You can send your name to Mars on the next mission: here's how

NASA Will Send Your Name to Outer Space

Maybe you didn't make it through the selection for being sent to colonize Mars, but you can still get a piece of yourself on the red planet, just make sure you get your boarding pass.

NASA is accepting submissions until September 8 from people who want to send their names to Mars on board of the next mission, in a tiny chip. If you want to sign up and reserve a spot, all you need to do is to fill your info on NASA's website and you will receive your virtual ticket with details such as time of departure and arrival, location and of course your name.

This is not the first time NASA has sent names to space. The spacecraft that recently flew by Pluto was carrying 430,000 names and another 1.38 million boarded on the Orion spacecraft in December 2014. If you send your name on multiple missions, you can earn frequent flyer points and stay posted on the upcoming chances to take a virtual trip to space.

Meanwhile, here are some beautiful images of the last mission to Mars:

Mars curiosity
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You can send your name to Mars on the next mission: here's how
This image from Curiosity's Mastcam shows inclined beds of sandstone interpreted as the deposits of small deltas fed by rivers flowing down from the Gale Crater rim and building out into a lake where Mount Sharp is now. It was taken March 13, 2014, just north of the "Kimberley" waypoint.
Credits: NASA/JPL-Caltech/MSSS
This March 25, 2014, view from the Mastcam on NASA's Curiosity Mars rover looks southward at the Kimberley waypoint. In the foreground, multiple sandstone beds show systematic inclination to the south suggesting progressive build-out of delta sediments in that direction (toward Mount Sharp).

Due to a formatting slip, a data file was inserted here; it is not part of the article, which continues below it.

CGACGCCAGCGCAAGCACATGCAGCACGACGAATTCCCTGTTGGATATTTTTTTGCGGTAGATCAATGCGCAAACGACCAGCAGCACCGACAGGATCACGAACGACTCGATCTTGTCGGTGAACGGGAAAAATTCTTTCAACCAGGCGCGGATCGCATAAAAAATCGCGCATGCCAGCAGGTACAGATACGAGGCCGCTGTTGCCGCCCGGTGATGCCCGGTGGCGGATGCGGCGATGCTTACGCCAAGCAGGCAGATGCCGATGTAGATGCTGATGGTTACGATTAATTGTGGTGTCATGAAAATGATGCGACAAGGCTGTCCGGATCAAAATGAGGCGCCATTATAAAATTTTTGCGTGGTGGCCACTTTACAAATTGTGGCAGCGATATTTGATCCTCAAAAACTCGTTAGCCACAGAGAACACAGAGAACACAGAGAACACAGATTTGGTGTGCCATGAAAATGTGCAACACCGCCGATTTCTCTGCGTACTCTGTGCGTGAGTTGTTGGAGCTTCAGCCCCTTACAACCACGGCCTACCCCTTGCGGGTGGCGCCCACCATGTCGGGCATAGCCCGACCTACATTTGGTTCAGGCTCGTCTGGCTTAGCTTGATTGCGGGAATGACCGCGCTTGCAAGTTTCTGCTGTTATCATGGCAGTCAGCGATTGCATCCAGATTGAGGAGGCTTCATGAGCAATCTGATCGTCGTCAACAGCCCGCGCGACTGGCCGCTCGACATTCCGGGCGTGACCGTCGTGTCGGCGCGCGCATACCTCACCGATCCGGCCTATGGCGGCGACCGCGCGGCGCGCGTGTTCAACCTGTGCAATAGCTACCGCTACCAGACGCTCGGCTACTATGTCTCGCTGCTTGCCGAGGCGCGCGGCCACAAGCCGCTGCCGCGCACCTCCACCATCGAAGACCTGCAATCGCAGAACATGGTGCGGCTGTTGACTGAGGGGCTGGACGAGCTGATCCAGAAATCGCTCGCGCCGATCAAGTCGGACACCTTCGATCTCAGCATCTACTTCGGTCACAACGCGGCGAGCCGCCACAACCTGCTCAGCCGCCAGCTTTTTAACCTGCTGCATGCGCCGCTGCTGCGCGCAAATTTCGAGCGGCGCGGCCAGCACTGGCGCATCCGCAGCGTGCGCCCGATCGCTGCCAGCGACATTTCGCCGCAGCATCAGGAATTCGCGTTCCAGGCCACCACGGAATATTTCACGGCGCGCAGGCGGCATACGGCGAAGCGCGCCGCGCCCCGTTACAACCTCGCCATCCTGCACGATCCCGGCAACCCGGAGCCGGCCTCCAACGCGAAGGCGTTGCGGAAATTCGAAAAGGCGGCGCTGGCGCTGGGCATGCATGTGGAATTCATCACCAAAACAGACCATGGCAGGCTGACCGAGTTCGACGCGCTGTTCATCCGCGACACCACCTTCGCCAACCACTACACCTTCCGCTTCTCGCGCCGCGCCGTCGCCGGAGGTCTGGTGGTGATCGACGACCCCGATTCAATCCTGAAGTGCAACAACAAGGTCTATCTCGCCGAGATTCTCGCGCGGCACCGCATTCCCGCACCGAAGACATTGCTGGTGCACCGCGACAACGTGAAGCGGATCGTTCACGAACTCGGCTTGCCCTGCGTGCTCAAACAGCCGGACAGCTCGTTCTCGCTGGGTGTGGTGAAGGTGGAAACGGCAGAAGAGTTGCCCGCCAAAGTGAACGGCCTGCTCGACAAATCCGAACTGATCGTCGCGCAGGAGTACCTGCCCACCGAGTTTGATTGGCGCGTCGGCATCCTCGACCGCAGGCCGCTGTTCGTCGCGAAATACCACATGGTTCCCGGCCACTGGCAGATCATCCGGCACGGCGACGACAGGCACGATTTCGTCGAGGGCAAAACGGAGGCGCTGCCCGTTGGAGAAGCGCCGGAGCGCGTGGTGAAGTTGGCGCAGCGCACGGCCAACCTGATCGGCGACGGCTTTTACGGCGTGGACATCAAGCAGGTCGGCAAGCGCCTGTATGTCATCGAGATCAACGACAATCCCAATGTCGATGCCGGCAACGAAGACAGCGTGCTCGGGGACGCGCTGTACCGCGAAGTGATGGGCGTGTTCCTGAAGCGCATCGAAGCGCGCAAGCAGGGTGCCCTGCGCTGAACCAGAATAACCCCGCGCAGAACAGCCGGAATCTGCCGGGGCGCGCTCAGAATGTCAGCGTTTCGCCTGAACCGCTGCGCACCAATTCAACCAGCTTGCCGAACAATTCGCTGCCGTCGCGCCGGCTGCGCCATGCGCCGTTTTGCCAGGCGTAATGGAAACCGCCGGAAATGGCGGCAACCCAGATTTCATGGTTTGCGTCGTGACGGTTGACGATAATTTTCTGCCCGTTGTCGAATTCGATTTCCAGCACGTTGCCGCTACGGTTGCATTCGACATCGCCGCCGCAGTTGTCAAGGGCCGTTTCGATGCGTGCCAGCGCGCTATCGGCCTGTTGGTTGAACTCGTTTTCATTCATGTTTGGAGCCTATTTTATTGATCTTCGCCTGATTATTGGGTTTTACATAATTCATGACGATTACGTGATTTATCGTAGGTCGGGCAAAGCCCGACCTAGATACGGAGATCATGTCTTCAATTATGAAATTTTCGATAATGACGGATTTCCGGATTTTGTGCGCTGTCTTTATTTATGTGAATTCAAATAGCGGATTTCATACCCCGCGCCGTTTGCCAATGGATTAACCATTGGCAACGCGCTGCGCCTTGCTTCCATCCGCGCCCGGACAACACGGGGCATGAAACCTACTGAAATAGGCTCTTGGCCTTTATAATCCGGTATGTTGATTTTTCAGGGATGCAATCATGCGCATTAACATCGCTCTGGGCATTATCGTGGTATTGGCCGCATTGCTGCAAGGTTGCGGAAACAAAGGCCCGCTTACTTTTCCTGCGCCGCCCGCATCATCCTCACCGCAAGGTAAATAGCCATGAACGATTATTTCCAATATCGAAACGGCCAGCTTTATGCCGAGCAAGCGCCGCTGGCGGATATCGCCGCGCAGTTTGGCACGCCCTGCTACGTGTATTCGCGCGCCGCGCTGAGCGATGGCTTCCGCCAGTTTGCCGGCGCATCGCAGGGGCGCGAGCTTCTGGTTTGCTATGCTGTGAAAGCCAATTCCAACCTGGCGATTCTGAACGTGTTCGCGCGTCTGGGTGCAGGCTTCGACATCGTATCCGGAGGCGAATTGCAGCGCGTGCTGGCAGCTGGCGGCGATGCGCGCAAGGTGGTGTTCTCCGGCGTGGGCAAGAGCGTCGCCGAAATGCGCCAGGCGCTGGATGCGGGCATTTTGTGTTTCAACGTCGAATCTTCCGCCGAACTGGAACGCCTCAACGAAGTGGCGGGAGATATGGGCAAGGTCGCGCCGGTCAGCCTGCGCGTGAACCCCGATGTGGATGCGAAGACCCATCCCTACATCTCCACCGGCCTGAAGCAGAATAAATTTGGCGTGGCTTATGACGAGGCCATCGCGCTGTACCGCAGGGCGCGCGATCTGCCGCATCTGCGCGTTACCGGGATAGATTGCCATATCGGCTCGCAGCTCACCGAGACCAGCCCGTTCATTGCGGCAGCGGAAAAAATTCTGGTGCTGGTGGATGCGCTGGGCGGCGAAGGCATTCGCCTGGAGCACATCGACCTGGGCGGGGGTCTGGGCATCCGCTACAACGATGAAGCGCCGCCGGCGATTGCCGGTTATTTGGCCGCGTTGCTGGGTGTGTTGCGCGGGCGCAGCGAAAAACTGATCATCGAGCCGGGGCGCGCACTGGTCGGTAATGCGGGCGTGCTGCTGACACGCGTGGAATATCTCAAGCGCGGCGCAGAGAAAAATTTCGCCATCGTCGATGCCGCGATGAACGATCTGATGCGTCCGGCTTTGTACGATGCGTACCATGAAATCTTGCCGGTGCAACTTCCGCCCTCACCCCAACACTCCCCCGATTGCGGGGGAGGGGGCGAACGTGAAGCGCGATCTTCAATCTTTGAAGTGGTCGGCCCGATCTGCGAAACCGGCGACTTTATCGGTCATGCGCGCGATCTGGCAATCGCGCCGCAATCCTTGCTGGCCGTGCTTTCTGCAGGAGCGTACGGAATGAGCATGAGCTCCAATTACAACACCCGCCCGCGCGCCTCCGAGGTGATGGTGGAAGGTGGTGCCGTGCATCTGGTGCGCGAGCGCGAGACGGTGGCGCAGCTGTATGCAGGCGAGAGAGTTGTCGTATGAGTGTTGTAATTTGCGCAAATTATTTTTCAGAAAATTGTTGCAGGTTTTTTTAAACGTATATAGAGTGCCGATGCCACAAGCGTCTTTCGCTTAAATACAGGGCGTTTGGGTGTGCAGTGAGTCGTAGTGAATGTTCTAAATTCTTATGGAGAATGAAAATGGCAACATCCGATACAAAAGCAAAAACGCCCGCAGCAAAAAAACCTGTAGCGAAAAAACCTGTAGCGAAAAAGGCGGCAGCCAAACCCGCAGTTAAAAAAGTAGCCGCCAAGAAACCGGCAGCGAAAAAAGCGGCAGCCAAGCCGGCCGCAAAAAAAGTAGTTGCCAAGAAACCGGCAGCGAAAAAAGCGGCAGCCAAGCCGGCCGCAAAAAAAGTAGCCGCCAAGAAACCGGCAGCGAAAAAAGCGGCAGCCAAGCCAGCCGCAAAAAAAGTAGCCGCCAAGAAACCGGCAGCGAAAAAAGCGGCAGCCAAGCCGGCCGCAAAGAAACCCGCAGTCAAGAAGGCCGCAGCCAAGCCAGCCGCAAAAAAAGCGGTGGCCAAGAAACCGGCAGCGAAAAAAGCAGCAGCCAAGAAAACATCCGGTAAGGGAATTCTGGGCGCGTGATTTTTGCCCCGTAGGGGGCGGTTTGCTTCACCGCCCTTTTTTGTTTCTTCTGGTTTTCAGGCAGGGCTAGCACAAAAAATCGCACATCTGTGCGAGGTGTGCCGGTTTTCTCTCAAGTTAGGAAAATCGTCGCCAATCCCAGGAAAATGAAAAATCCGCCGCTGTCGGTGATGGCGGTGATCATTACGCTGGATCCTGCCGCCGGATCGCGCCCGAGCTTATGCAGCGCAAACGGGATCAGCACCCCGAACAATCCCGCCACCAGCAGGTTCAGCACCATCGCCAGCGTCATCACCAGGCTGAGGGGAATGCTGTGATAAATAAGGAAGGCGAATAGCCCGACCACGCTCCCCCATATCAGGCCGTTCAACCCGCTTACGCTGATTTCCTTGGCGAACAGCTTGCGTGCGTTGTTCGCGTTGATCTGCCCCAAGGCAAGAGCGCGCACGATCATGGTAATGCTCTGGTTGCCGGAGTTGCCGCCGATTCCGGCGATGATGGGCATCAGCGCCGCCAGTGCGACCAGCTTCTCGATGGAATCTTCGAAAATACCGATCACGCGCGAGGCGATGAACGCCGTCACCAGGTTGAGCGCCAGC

Credits: NASA/JPL-Caltech/MSSS
This image shows inclined beds characteristic of delta deposits where a stream entered a lake, but at a higher elevation and farther south than other delta deposits north of Mount Sharp. This suggests multiple episodes of delta growth building southward. It is from Curiosity's Mastcam.
Credits: NASA/JPL-Caltech/MSSS
This evenly layered rock photographed by the Mast Camera (Mastcam) on NASA's Curiosity Mars Rover on Aug. 7, 2014, shows a pattern typical of a lake-floor sedimentary deposit not far from where flowing water entered a lake.
Credits: NASA/JPL-Caltech/MSSS
This image shows an example of a thin-laminated, evenly stratified rock type that occurs in the "Pahrump Hills" outcrop at the base of Mount Sharp on Mars. The Mastcam on NASA's Curiosity Mars rover acquired this view on Oct. 28, 2014. This type of rock can form under a lake.
Credits: NASA/JPL-Caltech/MSSS

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